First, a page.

What a year! Wipro set up shop in the United States. This year’s subprime mortgage mess will actually help outsourcing next year. And non-traditional suppliers won some big outsourcing deals. Here’s what it all means and a guess at how these events might impact the industry in the next 12 months.
1. The Indian pure-play suppliers solidified their place in the global marketplace.
David Poole, Vice President and Deputy Chief Executive of Global Business Process for Capgemini, says this year they signed a number of large infrastructure deals “that are the bread and butter of the traditional players. We watched as they tried to mitigate the slaughter.”
Martin Cook, GSO, Outsourcing, Capgemini, agrees that the Indian suppliers “have changed the face of the market.” But he predicts they may face difficulties in 2008. One relates to growth. “As they get bigger, they have to have bigger contracts,” he explains. And they will have to change their market position; “once you compete on price, how to you create value?” Cook asks. He says the only way to do that is to grow. “They will have to make some dramatic moves over the course of the coming year,” he says. 2009 might even be the year the industry hears a profits warning from an Indian Tier-1, he posits.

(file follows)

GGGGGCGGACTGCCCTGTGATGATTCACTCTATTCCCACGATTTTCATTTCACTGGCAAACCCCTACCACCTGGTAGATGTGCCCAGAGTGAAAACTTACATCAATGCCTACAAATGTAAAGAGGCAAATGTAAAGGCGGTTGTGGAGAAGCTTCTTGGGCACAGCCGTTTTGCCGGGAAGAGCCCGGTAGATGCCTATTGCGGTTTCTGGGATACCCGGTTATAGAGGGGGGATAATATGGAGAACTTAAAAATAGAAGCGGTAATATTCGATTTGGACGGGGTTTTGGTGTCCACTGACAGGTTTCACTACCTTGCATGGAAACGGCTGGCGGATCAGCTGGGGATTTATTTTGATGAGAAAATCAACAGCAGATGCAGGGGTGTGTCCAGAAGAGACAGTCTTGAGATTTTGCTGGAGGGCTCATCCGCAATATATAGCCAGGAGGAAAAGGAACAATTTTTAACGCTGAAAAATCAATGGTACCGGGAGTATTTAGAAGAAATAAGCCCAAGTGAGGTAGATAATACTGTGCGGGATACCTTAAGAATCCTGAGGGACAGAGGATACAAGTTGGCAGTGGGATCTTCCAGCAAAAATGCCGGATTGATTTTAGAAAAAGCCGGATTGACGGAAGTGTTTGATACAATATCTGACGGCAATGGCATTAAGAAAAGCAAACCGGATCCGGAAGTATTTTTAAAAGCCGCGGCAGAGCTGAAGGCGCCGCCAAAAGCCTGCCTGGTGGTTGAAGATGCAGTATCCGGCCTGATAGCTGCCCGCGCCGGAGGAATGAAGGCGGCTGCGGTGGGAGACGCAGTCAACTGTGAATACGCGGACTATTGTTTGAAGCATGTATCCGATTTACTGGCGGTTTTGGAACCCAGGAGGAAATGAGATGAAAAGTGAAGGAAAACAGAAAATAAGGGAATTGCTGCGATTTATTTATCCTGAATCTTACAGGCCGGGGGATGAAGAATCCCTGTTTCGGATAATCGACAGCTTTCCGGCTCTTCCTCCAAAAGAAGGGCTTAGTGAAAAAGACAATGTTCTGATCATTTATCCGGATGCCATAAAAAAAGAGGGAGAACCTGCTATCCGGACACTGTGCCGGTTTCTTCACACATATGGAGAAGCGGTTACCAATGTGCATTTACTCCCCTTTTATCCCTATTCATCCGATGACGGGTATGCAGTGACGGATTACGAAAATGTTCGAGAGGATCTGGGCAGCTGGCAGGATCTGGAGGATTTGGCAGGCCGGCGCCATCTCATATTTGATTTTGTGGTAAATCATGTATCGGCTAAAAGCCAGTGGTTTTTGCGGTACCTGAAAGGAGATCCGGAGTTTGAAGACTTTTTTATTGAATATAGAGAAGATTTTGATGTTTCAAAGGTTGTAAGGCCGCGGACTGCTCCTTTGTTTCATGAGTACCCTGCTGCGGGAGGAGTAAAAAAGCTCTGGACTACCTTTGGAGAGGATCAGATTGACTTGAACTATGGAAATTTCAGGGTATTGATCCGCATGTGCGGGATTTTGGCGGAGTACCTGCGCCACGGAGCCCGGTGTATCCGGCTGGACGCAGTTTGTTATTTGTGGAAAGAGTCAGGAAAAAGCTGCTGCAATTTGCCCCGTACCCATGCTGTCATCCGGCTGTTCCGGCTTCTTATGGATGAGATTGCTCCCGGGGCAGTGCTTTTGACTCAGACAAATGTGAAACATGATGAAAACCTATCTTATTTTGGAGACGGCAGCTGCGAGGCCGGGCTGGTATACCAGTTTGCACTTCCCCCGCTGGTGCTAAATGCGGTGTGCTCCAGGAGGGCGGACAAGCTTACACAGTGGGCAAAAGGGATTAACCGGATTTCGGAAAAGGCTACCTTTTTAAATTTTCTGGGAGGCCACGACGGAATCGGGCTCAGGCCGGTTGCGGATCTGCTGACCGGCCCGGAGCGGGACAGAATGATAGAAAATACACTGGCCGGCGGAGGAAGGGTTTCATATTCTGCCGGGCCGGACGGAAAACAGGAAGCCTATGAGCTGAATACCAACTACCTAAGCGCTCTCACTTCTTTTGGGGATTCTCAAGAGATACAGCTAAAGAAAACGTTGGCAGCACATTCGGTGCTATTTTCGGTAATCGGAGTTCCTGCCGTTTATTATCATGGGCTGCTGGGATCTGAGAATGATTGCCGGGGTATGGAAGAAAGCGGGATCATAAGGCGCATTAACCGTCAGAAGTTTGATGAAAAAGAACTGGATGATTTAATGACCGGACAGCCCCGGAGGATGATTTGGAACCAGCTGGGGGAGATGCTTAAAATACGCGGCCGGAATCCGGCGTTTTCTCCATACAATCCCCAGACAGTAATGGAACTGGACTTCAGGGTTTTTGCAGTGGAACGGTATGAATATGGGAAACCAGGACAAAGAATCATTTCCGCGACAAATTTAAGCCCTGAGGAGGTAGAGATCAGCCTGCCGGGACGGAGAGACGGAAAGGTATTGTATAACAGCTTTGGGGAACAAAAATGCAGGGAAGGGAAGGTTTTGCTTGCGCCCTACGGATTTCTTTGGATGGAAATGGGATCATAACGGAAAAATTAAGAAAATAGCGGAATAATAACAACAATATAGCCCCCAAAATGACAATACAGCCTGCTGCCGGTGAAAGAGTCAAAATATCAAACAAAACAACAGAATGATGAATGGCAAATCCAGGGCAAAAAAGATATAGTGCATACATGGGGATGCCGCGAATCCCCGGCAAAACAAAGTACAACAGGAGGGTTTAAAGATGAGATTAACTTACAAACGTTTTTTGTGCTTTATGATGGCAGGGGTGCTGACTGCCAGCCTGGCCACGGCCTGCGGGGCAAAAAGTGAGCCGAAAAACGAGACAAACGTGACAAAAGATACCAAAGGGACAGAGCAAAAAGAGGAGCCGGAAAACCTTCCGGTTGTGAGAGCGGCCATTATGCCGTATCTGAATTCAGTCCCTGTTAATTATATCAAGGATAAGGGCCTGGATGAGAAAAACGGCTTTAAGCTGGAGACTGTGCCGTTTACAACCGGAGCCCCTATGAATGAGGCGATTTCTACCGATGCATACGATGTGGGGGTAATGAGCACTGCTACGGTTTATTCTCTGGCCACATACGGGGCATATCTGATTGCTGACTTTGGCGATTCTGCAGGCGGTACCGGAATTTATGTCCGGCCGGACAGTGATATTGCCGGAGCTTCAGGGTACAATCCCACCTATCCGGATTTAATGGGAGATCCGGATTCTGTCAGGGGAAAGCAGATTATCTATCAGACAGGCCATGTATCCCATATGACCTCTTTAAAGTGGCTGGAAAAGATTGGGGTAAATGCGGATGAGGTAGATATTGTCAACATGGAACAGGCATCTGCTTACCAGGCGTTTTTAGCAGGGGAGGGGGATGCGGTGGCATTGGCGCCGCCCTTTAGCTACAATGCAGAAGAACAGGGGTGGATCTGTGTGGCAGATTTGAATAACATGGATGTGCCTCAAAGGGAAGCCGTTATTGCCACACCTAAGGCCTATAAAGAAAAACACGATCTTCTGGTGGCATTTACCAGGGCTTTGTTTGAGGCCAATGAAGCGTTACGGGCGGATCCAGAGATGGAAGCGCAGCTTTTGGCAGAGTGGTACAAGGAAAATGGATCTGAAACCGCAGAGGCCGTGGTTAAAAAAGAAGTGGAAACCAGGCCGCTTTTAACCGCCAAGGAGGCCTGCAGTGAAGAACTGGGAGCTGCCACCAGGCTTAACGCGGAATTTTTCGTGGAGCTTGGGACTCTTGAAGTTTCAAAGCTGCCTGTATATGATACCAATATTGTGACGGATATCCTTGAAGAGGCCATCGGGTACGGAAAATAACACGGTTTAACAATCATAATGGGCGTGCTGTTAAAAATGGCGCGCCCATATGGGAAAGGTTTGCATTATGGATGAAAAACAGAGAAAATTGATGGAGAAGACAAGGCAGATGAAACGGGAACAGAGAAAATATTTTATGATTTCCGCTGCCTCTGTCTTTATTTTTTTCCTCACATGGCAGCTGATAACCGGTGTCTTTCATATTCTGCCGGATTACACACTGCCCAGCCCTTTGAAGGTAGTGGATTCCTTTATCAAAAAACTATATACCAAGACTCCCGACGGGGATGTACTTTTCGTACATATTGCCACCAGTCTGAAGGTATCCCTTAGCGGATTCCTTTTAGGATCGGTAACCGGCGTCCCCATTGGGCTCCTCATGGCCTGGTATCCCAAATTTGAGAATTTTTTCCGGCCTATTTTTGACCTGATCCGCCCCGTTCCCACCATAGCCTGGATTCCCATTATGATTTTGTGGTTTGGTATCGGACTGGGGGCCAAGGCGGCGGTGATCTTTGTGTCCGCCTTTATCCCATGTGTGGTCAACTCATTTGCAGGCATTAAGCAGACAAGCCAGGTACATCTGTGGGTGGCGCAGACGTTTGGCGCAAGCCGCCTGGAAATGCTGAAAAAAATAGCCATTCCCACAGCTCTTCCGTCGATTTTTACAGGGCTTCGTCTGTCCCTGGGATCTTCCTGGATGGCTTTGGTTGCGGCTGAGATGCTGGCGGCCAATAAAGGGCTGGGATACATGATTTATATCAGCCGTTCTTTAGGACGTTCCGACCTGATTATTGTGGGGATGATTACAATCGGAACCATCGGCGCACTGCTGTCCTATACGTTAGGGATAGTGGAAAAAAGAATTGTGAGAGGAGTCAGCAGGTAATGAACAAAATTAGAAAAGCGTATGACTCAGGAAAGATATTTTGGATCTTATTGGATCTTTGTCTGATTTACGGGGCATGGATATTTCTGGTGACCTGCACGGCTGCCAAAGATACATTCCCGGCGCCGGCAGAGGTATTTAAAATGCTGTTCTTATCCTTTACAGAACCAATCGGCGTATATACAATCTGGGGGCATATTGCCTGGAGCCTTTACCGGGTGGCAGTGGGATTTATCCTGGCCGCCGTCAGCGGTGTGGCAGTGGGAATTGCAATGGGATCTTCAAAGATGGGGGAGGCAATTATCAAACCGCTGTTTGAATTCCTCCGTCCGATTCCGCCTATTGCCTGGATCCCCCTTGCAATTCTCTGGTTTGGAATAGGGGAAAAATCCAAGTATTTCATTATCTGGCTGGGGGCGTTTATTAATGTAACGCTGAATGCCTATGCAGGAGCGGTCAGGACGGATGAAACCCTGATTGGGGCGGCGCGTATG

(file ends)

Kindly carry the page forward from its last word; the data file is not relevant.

2. Software-as-a-Service (SaaS) will continue to gain traction.
Cook says this year’s growing acceptance “is the first step in a long march.” Capgemini, for example, is working with Google on the enterprise level of Google applications; it’s providing wraparound services to handle things like migration, integration, and the authority to use the software. Cook points out Capgemini has also developed a SaaS solution using SAP for one of its key markets, utilities. “We are betting there is an advantage in embracing it first,” says Cook.
Poole, the head of NA BPO, says ITO buyers “don’t want to pay as much as they have in the past for software services.” And they are tired of paying to make improvements in their ERP systems, he adds. Today, “buyers want their applications overnight, even in HRO and FAO,” he says.